Letters to the Editor
I just purchased a copy of the September 1996 issue of Linux Journal. I was extremely disappointed that you are excluding any mention of bugs from your review articles. Rely on word of mouth? Then why the devil did I just pay $4.00 for your silly journal!! I know you don't want to offend any potential advertisers, but this is ridiculous. Until you can be bothered to report on what these packages are REALLY like, your journal does not have any value.
—Tim Gawne email@example.com
I just finished reading your article on the Texas OODB in July's Linux Journal.
One free system you did not mention was Exodus (from the now famous OO7 benchmark debacle with Object Store). I have been using Exodus for about two years with its E (C++ extension) for persistence. It is exceptional.
I note from its archive (cs.uws.edu) the latest version of E has been removed (based on gcc-2.5.8), maybe because of several bugs in the release (which I tripped over and have since fixed). The stable release is based on gcc-2.3.3.
I have just completed the port of E-2.5.8 to Solaris 2.4 & 5 and should be releasing it, along with the fixes, back to the archive shortly.
By the way, Exodus does run under Linux and does support a very extensive multi-user, multi-server caching system called “sm”. sm also supports a two phase commit and checkpointing.
I agree about OODB speed differences—they make systems like “Manacle” look like the dinosaurs they are.
—Stephen Dennis firstname.lastname@example.org
I want to give you an update on the Israeli Linux Users Group. First, we now have our own domain. The official web site is www.linux.org.il, and a full-scale sunsite-mirroring FTP site is on the way. We are also considering becoming an official non-profit organization, which might be interesting for readers. Subscription to our mailing list can be done at www.linux.org.il/Linux-il-sub.html or by sending mail to email@example.com with the subject line empty and the body containing “subscribe linux-il [address]”.
Finally, I just want to ask that any feedback and comments sent to you as a result of the article also be forwarded to me. I'll make sure the entire group receives them.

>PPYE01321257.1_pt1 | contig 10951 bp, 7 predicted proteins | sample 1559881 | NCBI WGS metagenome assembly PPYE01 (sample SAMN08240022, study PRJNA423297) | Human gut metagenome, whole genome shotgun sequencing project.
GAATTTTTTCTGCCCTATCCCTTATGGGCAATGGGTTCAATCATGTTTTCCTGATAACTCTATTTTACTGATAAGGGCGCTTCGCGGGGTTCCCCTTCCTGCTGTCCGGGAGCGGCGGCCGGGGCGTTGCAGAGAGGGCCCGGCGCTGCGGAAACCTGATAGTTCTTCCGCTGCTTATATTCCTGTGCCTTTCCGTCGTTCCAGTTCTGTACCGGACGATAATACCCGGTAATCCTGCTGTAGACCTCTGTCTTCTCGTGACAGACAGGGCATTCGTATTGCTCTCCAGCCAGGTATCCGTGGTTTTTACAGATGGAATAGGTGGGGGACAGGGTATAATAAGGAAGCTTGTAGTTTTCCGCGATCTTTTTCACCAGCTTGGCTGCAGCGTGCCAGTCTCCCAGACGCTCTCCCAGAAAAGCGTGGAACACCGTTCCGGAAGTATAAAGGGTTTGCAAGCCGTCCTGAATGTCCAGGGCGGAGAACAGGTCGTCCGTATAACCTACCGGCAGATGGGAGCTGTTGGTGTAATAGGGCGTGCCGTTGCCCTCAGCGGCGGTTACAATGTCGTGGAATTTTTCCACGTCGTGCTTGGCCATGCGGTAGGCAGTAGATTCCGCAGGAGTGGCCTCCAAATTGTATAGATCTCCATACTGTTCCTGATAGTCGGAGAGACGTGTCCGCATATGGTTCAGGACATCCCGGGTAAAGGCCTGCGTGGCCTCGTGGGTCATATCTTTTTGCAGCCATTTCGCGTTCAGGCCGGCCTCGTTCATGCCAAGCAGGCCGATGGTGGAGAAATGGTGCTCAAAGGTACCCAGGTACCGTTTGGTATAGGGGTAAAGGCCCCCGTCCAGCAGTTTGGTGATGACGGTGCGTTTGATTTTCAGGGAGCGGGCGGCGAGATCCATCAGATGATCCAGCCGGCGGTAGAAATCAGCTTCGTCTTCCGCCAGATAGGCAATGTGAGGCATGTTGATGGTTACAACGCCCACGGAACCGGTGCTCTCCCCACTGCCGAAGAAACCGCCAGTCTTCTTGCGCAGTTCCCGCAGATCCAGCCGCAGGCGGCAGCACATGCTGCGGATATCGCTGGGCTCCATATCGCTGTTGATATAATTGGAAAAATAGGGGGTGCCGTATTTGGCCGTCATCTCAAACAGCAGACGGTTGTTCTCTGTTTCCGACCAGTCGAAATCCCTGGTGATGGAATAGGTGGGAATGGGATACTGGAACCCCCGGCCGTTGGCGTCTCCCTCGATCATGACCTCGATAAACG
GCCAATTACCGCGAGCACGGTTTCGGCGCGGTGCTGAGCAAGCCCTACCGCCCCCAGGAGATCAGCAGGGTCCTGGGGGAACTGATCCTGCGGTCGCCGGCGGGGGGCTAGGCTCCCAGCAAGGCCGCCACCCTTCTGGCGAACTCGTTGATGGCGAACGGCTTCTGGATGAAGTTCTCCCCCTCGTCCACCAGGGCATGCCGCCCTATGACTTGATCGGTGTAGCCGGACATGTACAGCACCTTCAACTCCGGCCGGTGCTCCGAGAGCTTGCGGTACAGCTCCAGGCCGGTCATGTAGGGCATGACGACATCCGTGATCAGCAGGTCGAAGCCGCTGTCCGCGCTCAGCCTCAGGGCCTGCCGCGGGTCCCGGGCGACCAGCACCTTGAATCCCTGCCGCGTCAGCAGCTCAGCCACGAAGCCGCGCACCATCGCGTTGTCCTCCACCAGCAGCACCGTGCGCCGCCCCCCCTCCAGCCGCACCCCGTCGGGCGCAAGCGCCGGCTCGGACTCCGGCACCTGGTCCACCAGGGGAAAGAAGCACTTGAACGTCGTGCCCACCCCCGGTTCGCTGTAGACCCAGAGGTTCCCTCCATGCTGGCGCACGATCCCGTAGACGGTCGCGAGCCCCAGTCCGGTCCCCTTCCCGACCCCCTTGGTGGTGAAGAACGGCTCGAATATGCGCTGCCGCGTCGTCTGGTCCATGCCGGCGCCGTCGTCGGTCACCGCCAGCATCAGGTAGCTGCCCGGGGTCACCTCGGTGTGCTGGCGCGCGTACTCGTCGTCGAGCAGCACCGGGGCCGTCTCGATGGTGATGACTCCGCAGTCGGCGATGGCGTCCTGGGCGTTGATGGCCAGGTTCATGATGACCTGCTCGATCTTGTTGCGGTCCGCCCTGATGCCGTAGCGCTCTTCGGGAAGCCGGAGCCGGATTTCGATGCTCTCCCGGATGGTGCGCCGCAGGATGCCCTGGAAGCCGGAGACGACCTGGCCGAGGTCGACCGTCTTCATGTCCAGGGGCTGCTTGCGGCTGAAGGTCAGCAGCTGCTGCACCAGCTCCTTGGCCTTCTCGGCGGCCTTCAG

—Shay Rojansky firstname.lastname@example.org
Thanks to everyone there for a wonderful source of information and advertisements specific to Linux. I receive many magazines each month, but the copy of LJ I pick up at the newsstand each month (until now) is by far my favorite. Keep up the good work! (And if there are any technical employment opportunities at LJ, I would love to hear about them.)
I would like to know as much as possible about the projected availability of the back issues. I want to get one of each of the issues still available, so it would help to know which to order first. I don't want to miss one by waiting too long.
Thanks in advance.
—Walter Seefeld email@example.com
I'm writing to congratulate you on yet another fine issue of the Linux Journal. Your journal is the only one I read from cover to cover any more. Here are a few opinions and comments I'd like to pass on:
Please convey to Michael Johnson he did a marvelous job in getting LJ started. I always enjoyed his technical articles, and I wish him well in his new position with Red Hat.
I think your mix of newbie to “not so newbie” articles varies a little between issues but, on the whole, is about right (for me anyway).
I think your “What is Linux” section should highlight the contributions of the FSF, BSD, MIT and others a little more prominently. Although their software wasn't written to support the Linux project (but it does now), Linux would be much the poorer without them (it doesn't diminish Linux in any way to provide this acknowledgement).